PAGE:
What I do know is that they swept us in Kansas City in early August, although I don't recall thinking at the time that I was watching a World Series preview.

Three in five years.  At my age, that probably means that I've given up any right to complain about the outcome of my favorite teams in any sport.

Here's hoping we bring home another trophy.

Monday, October 06, 2014

Twin Peaks

So, it's official - Twin Peaks will be returning to television, on Showtime, with 9 episodes directed by David Lynch, in 2016.

So now we have two years to debate the question: is this a good idea?

First things first: I'm comfortable saying that Twin Peaks was a legendary show; in fact, that it was one of the landmarks in the history of the medium.  But such a bold statement comes with a very major caveat.

Consider these lines of dialogue from Blade Runner:

Tyrell: The light that burns twice as bright burns half as long - and you have burned so very, very, brightly Roy.  Look at you: you're the Prodigal Son; you're quite a prize!

Roy Batty: I've done...questionable things.

Tyrell: Also extraordinary things; revel in your time.

If there was ever a show that could be said to have done extraordinary but questionable things in a very short time, Twin Peaks was that show.  I have no qualms whatsoever saying that the first season episodes, and the second season through the resolution of the Laura Palmer storyline, were among the most compelling ever shown on television.  I also have no qualms whatsoever saying that after that, the show went off the rails to such a degree that it was practically unwatchable.  By the time that Lynch was brought back to direct the finale, it was far too late - the images on the screen may have been as visually and aurally thrilling as they ever were, but there was no longer any point to the exercise.  In that sense, the show went from legendary to having jumped the shark in a shorter period of time than any other.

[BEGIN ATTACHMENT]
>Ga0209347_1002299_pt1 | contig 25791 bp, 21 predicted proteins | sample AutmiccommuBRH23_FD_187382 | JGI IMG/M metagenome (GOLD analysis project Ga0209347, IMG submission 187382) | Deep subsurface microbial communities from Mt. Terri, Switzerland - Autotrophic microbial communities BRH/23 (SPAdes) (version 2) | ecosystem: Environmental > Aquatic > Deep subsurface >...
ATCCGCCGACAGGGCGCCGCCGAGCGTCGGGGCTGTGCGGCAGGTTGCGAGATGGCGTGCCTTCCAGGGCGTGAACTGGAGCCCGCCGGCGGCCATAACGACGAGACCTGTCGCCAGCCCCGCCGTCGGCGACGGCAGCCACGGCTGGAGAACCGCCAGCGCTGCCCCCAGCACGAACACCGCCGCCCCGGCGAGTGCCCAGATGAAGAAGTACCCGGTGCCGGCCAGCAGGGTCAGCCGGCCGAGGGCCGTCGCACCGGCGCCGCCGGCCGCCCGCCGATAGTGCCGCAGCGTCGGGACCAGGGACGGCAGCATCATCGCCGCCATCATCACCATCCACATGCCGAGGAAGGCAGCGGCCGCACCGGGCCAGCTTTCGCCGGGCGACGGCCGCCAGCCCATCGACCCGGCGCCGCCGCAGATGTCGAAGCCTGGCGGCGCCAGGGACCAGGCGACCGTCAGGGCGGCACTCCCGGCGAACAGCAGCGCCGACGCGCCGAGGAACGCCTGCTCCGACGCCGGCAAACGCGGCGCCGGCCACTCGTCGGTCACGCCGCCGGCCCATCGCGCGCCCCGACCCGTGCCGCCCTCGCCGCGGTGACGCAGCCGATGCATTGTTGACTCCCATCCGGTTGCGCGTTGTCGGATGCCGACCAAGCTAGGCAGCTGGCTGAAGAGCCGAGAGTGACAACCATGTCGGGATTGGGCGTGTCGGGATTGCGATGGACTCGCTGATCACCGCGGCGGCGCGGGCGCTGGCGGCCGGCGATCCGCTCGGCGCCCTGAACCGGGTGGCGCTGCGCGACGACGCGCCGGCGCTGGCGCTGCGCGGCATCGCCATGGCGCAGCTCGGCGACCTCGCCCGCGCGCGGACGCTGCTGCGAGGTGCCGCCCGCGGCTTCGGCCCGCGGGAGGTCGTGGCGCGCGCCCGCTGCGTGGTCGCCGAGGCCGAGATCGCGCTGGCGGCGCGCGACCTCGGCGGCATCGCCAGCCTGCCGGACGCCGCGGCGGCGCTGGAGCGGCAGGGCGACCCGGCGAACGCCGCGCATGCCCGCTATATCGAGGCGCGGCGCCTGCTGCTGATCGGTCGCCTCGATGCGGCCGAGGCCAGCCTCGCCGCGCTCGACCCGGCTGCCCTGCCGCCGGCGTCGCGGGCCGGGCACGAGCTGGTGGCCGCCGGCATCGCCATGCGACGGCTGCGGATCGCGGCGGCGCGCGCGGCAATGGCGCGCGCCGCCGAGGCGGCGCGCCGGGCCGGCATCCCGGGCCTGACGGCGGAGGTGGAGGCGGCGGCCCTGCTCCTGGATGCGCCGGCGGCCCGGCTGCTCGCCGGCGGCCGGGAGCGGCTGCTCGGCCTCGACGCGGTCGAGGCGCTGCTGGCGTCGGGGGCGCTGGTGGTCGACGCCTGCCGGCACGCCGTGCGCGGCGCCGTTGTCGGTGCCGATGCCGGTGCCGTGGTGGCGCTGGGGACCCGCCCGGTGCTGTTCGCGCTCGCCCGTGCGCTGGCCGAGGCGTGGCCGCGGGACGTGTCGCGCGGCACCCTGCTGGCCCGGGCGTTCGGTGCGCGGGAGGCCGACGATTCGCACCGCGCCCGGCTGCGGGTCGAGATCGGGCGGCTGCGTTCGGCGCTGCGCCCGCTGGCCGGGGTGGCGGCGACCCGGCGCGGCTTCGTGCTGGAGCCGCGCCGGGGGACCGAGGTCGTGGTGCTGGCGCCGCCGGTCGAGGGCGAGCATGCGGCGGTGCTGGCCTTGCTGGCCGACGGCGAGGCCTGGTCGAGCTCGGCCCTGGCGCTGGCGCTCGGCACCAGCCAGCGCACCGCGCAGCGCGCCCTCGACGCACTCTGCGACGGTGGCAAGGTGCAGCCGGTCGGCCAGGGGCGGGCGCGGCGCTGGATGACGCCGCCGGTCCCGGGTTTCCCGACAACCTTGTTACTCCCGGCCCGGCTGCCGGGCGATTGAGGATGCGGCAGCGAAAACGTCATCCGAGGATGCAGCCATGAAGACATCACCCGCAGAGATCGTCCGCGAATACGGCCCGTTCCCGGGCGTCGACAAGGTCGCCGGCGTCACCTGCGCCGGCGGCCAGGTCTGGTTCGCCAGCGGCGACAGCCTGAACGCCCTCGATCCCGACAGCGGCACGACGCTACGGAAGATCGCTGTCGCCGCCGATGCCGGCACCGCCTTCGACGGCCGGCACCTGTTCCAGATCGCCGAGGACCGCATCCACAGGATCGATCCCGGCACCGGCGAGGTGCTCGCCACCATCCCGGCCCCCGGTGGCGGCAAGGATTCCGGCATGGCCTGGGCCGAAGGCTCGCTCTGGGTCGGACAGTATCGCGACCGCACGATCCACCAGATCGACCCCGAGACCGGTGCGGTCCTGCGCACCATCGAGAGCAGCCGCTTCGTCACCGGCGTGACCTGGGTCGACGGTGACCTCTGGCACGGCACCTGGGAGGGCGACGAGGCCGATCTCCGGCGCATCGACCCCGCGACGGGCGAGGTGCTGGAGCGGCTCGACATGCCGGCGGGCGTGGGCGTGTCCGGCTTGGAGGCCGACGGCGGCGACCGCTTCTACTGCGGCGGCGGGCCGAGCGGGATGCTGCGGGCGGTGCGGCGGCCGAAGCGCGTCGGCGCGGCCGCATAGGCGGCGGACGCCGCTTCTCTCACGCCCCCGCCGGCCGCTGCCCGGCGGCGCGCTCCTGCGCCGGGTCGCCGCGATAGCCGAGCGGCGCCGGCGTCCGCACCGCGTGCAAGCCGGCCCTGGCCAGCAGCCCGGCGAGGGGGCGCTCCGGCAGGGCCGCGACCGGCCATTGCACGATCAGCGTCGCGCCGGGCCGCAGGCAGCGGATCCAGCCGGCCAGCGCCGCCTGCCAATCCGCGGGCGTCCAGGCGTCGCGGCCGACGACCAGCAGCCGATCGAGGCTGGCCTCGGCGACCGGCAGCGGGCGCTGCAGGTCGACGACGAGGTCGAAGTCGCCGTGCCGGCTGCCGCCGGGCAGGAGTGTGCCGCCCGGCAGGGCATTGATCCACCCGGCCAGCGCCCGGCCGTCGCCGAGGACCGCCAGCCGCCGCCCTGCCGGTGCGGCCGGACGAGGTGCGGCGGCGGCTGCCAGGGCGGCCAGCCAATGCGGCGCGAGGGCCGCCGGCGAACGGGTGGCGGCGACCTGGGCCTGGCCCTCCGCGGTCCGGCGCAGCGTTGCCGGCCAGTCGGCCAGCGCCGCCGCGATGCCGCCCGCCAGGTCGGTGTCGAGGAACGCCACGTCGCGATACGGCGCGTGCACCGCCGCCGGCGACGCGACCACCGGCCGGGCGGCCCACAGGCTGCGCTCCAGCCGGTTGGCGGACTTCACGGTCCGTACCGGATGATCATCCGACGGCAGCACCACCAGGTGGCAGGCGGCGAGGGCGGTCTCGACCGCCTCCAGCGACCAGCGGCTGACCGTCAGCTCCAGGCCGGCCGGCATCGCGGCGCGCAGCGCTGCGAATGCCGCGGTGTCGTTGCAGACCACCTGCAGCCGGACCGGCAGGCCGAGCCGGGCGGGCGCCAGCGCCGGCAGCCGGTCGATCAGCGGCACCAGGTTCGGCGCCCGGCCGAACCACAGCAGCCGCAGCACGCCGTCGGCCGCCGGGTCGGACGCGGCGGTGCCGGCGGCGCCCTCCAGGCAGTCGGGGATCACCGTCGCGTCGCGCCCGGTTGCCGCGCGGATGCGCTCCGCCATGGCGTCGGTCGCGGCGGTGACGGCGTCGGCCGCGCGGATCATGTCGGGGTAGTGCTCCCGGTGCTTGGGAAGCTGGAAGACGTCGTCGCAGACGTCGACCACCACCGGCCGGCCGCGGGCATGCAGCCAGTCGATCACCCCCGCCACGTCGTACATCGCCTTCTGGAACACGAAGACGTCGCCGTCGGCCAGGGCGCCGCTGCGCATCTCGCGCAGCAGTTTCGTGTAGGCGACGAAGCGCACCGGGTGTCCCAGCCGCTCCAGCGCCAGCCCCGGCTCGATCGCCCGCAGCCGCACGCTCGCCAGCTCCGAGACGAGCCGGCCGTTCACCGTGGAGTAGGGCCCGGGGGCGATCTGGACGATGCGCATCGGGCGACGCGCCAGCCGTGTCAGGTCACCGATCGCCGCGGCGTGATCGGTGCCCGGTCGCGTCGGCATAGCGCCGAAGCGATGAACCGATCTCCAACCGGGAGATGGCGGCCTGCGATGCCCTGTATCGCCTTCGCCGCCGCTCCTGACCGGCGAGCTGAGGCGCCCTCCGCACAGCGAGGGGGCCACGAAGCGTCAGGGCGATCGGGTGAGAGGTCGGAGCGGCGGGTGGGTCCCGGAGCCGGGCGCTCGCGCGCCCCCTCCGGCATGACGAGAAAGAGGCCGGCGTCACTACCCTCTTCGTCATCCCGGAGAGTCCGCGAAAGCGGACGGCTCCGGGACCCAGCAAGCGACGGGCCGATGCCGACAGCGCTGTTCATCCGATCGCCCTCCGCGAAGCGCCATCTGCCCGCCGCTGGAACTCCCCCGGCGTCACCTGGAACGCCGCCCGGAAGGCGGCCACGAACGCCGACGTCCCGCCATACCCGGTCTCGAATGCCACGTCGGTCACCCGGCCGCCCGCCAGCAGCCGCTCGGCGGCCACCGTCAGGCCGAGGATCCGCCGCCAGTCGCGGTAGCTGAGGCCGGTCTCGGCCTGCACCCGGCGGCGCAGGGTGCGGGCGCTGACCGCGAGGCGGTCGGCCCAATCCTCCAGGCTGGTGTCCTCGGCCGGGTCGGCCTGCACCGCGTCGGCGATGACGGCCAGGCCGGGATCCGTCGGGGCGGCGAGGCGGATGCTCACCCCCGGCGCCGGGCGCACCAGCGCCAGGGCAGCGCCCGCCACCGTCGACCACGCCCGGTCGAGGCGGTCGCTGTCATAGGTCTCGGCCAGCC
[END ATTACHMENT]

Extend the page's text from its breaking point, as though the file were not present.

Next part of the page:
Can you catch lightning in a bottle a second time, 25 years apart?  That is the question that no one can answer today.  And despite having both Lynch and Mark Frost back on board, there's no guarantee that Twin Peaks can once again capture the zeitgeist in a way that True Detective did this year (I for one don't think it's a coincidence that the resurrection of Twin Peaks comes so soon after Detective).

We can only hope, and wish for the best.

Sunday, October 05, 2014

Sportsball Update: It's October, Baby

It was the kind of day for which sports bars were created.  Too many games going on at once, and way too many to manage with one television and remote.  But try I did, and it was well worth the effort.

In college football, we might as well call it the day of Katy Perry.  For those of you who missed her surreal and memorable performance on ESPN's College Gameday, it's worth seeking out.  Over the course of 10 or so minutes, she flirted with Lee Corso, declared her crush on Oklahoma Sooners quarterback Trevor Knight, asked about the South Carolina game, "is that the one with the cocks?" and proceeded to outpick all of the Gameday experts.  Then the day ended with a Vine going viral of Perry chugging a beer and diving off of a bar into the crowd in Oxford - which was probably the best possible way to close out one of the craziest days in College Football history.

Then you had Mississippi State taking it to Texas A&M, and all of a sudden looking like one of the best teams in the nation.

Then you had Mississippi completing the daily double and coming from behind to beat Alabama, the closest thing to a CFB dynasty that we've seen this century.

Then you had TCU hanging on at the end to beat Oklahoma, which up until yesterday had been looking a lot like the first couple of teams that Bob Stoops coached.